GamerGate: Why you should care and what it all means (kind of)
For those who don't know, GamerGate is a recent issue in the gaming industry relating to women, journalism and gaming culture. Rallying cries can be seen all over social media and the hashtag #gamergate has exploded over the past few weeks. So what's all the fuss about? Well, it's hard to explain.
It all started when indie game creator Zoe Quinn ended a relationship with her boyfriend, Eron Gjoni. Gjoni proceeded to publish information about Quinn, claiming that she was sleeping around in the gaming journalism community for better reviews on her game, 'Depression Quest.'
Gjoni's opinions and accusations prompted deeper investigation, leading to the discovery of secret funding towards Quinn from a number of prominent members of the gaming community. The whole affair reeked of conspiracy, and much of the gaming community (both journalists and readers alike) were outraged. The situation left a bad taste in the mouths of many towards the entire establishment of gaming journalism and journalistic integrity was brought into question. Problematically, many female journalists were brought under suspicion of the same kind of raunchy behavior Quinn had allegedly exhibited. The entire issue spiraled out of control, with many blindly distrusting all women in the industry and transforming frustration at one woman and one circumstance into blind misogyny.
Critics such as Anita Sarkeesian (a critic who often talks about the issues of misogyny and female abuse in video games) received numerous threats of rape, death and sexual abuse'one going so far as to threaten to bomb a school where she planned to speak.
Around this time, many gaming sites began releasing articles relating to the 'death of the gamer,' a term coined to describe the deconstruction of the typical gamer persona of a white male. These same articles often criticized the gaming community for its actions and called for a change in the dynamics of the group. All of this only added fuel to the fire of #gamergate, leading to more threats and general hate towards much of the journalistic community and many movements towards gender equality in gaming.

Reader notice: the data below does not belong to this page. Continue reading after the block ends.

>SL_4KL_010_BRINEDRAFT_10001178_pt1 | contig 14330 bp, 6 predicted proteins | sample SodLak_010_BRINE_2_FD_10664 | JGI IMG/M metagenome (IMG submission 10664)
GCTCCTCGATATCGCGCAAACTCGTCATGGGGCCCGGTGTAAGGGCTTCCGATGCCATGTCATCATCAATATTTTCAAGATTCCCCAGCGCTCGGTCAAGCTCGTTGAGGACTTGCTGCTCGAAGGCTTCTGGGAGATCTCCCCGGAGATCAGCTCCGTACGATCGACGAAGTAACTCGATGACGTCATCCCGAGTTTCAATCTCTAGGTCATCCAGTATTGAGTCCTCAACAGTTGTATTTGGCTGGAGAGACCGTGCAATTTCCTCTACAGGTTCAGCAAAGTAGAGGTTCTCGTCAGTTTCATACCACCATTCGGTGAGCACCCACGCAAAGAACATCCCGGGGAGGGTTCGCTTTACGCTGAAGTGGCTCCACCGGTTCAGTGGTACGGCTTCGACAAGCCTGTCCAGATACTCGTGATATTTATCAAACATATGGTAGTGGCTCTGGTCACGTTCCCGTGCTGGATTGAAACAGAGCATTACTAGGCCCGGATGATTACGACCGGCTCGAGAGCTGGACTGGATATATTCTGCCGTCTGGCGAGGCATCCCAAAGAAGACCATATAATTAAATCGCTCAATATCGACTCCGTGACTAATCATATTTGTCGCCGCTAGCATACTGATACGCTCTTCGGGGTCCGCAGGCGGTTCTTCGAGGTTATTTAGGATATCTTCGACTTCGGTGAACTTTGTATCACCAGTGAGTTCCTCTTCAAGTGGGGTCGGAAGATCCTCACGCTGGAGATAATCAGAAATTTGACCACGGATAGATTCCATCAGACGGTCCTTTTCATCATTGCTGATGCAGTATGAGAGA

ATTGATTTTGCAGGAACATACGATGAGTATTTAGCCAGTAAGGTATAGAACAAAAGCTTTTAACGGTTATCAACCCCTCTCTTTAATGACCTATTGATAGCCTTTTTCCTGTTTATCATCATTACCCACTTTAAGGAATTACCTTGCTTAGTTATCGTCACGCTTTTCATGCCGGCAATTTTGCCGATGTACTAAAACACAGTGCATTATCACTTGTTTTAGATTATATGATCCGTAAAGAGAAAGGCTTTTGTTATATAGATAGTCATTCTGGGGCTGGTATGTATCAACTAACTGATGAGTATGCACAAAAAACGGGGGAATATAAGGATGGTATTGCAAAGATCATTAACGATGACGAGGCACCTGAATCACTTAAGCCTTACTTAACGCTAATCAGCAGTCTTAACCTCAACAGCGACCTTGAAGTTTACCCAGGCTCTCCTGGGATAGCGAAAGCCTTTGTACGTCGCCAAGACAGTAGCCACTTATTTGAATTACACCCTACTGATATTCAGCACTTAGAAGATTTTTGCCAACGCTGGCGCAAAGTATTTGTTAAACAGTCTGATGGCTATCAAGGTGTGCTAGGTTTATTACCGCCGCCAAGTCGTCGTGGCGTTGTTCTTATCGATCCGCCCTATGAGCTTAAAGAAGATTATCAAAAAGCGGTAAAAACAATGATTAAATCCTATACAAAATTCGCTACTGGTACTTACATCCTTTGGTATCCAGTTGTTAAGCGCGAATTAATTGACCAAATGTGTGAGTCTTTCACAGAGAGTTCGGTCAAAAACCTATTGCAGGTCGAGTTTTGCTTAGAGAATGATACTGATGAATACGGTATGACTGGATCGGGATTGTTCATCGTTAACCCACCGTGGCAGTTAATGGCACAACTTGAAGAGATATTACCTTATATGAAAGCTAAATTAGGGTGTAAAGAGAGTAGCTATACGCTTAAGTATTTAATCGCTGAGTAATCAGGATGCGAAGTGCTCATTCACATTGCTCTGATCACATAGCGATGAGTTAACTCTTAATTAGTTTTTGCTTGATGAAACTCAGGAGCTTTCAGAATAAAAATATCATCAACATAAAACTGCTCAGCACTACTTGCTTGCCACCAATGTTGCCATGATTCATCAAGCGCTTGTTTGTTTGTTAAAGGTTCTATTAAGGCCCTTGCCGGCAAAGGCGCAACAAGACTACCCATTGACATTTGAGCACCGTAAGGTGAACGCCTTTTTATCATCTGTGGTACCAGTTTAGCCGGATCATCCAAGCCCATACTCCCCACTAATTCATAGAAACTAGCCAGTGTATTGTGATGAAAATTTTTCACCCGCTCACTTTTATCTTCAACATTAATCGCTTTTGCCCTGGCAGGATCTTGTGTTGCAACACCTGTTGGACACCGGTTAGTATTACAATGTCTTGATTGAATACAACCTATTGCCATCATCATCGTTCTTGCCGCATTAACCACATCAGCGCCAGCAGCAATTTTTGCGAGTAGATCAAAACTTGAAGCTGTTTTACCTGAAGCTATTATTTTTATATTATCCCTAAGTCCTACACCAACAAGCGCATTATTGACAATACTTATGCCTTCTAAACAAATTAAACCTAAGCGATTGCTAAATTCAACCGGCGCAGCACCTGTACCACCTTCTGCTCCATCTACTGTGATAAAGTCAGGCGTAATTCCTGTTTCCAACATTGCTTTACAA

None of this is good, ladies and gentlemen.
In reality, both sides have a point to make. The backers of GamerGate have a right to be upset. While it may be naïve to think, it's understandable that people would think that gaming journalism could be a place free of bias and conspiracy, and to hear that journalists and game makers might be in bed together (literally or figuratively) is something worth getting upset about. Even if media news will always have a spin, fighting for integrity in a field is something worth pursuing.
While the GamerGate movement may have a legitimate foundation, what it has become is unacceptable. The actions and threats made by the group have gone from supporting a cause to threatening the lives and safety of others, and that's a line that shouldn't be crossed. Regardless of the issue, a person shouldn't be threatened with death for speaking their mind.
GamerGate is a messy issue, primarily because of its multi-faceted nature and the number of parties involved. Personally, I believe video games are a medium that all people regardless of race, gender or economic status should be able to enjoy, and that the coverage of developments in video game media should be treated as any other source'with a healthy dose of skepticism.